League Officials Try to Strike out Chewing Tobacco

Article excerpt

AT some point, spitting tobacco became linked with the mystique of baseball. Now, baseball officials from the major leagues to the Little League are trying to sever that relationship.

Last year, then-baseball commissioner Fay Vincent ordered a ban on the use of smokeless tobacco on the field in the Rookie League and the Single A League. "The goal is to end the use through attrition, but if it needs to be expanded and moved up, we may look at it," says Jim Small, a spokesman for the major leagues.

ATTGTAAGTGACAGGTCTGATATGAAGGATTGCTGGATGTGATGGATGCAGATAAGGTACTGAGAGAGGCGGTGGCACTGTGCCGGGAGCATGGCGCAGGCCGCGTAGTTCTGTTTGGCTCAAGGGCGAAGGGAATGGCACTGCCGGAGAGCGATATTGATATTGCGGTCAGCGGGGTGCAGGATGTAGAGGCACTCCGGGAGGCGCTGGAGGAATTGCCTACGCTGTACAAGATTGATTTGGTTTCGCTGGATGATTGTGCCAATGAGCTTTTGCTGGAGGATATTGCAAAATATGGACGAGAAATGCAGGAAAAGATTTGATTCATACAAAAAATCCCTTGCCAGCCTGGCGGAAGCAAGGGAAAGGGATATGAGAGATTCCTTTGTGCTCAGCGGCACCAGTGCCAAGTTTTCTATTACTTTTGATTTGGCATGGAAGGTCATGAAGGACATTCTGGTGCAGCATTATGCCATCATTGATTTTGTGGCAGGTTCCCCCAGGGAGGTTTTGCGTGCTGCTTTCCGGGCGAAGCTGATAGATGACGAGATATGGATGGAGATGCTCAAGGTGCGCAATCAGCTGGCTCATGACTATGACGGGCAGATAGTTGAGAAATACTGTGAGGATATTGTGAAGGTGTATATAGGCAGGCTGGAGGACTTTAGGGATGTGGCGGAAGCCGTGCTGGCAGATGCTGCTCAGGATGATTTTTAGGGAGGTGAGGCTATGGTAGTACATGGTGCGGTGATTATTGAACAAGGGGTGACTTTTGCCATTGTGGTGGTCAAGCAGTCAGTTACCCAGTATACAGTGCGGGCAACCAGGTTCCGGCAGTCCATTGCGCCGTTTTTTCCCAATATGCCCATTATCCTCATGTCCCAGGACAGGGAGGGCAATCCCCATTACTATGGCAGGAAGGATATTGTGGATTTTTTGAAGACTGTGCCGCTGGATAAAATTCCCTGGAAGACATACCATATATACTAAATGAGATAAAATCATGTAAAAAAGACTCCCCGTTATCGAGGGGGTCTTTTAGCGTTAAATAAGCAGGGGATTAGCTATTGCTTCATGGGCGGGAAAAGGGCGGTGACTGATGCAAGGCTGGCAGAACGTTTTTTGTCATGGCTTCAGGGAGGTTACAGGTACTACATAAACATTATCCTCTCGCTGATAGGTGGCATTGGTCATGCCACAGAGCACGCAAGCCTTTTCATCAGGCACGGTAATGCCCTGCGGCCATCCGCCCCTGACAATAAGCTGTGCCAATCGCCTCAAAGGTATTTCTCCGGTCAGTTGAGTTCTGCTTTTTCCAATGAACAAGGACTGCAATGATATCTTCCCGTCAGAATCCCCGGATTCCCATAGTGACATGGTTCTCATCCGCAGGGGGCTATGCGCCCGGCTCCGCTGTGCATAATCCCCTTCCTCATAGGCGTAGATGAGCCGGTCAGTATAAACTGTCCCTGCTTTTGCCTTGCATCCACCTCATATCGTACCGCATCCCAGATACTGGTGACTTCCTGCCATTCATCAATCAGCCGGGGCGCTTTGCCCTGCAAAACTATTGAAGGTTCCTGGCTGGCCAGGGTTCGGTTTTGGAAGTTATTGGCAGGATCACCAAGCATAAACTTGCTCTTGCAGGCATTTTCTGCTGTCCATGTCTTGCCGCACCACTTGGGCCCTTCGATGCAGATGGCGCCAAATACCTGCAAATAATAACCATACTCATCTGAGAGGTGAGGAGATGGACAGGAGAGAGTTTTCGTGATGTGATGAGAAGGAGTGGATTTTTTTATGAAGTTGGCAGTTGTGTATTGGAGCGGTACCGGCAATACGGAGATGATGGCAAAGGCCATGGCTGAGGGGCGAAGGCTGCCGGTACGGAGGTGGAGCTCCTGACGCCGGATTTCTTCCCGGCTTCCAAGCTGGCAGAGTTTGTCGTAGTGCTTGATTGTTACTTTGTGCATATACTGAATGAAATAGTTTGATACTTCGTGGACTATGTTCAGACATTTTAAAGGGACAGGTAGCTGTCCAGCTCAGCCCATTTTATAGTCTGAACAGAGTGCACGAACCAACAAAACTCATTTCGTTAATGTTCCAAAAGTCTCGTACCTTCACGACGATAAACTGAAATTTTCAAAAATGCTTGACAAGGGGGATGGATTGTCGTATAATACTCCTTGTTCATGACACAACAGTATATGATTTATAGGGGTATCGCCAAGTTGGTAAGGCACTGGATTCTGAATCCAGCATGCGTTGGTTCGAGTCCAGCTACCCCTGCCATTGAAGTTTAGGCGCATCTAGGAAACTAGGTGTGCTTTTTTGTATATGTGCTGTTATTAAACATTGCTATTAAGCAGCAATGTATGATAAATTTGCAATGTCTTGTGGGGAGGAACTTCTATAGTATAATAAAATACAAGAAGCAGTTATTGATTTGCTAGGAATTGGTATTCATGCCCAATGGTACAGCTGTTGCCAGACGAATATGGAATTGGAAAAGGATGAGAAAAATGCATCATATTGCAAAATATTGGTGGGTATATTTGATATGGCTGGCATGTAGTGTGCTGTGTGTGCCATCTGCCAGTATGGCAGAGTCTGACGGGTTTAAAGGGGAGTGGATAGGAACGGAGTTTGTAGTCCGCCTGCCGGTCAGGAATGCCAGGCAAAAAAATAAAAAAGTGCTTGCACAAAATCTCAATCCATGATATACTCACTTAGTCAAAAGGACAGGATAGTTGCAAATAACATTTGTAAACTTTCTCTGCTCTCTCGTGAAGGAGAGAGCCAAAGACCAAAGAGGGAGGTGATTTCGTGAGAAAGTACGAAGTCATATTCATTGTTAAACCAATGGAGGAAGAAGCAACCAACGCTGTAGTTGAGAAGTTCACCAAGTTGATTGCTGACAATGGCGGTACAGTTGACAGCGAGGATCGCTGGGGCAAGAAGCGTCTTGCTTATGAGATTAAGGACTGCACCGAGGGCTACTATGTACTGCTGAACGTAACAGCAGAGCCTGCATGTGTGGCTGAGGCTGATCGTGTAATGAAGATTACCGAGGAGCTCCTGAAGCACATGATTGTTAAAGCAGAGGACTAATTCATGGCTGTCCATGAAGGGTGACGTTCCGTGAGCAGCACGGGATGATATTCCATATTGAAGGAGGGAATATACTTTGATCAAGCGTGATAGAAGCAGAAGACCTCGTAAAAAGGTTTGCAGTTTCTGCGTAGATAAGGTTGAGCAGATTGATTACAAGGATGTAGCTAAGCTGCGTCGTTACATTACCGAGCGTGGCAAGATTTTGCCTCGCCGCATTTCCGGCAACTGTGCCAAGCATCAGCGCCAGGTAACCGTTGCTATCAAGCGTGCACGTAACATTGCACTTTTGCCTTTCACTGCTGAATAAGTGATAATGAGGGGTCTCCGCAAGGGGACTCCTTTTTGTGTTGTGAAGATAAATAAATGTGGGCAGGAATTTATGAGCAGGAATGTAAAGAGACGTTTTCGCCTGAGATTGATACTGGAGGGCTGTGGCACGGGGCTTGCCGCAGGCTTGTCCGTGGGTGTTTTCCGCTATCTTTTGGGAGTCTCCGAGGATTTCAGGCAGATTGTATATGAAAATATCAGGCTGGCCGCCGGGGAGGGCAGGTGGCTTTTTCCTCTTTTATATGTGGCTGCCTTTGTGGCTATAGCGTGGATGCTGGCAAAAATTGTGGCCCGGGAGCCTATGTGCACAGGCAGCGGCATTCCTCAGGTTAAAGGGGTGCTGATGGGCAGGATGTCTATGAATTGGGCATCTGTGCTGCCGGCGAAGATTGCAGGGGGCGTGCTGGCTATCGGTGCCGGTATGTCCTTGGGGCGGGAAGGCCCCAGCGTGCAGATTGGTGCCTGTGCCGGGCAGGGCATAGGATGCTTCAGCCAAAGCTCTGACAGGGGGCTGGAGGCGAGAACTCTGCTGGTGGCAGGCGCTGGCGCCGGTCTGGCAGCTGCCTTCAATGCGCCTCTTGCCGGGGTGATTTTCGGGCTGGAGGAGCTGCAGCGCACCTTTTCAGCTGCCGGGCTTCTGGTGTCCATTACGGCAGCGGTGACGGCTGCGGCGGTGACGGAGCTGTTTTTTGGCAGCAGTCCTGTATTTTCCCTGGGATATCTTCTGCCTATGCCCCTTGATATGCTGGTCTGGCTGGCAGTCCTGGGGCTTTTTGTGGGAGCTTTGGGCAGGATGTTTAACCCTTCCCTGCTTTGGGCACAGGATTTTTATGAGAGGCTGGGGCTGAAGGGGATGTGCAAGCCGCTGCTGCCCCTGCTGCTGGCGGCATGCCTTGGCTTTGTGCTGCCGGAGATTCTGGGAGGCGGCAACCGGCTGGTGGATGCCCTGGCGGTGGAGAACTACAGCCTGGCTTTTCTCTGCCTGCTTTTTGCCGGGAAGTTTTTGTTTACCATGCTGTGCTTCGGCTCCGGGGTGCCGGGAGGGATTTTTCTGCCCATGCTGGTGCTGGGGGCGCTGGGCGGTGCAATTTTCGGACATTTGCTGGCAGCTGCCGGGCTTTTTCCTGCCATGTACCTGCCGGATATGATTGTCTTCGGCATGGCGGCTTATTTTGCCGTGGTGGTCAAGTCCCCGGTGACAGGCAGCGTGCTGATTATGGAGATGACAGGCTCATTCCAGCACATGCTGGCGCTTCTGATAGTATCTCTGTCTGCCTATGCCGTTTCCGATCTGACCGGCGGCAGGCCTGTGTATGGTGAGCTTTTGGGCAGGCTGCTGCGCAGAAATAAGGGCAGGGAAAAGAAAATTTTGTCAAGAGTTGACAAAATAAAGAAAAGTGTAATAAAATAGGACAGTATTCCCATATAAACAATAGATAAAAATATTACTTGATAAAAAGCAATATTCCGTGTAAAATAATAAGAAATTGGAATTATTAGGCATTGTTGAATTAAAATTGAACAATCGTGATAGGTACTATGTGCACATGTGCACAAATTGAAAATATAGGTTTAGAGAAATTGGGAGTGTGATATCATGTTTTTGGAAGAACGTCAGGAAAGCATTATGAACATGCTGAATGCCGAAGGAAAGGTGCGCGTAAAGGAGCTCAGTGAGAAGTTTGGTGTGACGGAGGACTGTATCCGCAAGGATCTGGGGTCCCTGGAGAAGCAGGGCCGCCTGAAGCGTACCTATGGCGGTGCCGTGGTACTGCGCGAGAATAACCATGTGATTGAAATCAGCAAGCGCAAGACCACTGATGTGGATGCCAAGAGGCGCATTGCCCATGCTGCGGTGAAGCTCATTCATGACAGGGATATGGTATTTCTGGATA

Anti-smokeless-tobacco advocates are also trying to reach Little Leaguers, since most users begin using such tobacco products between the ages of 11 and 13.

In February, Little League Baseball, along with health organizations, sent brochures aimed at youths in 26 states.

"It's our job to help them understand that using spitting tobacco is not `cool' but it's just plain dumb," wrote Creighton Hale, the president of the Little League in a letter to each local league secretary.

In order to make a real impact, however, the anti-tobacco advocates realize they need to get major league players to quit. …


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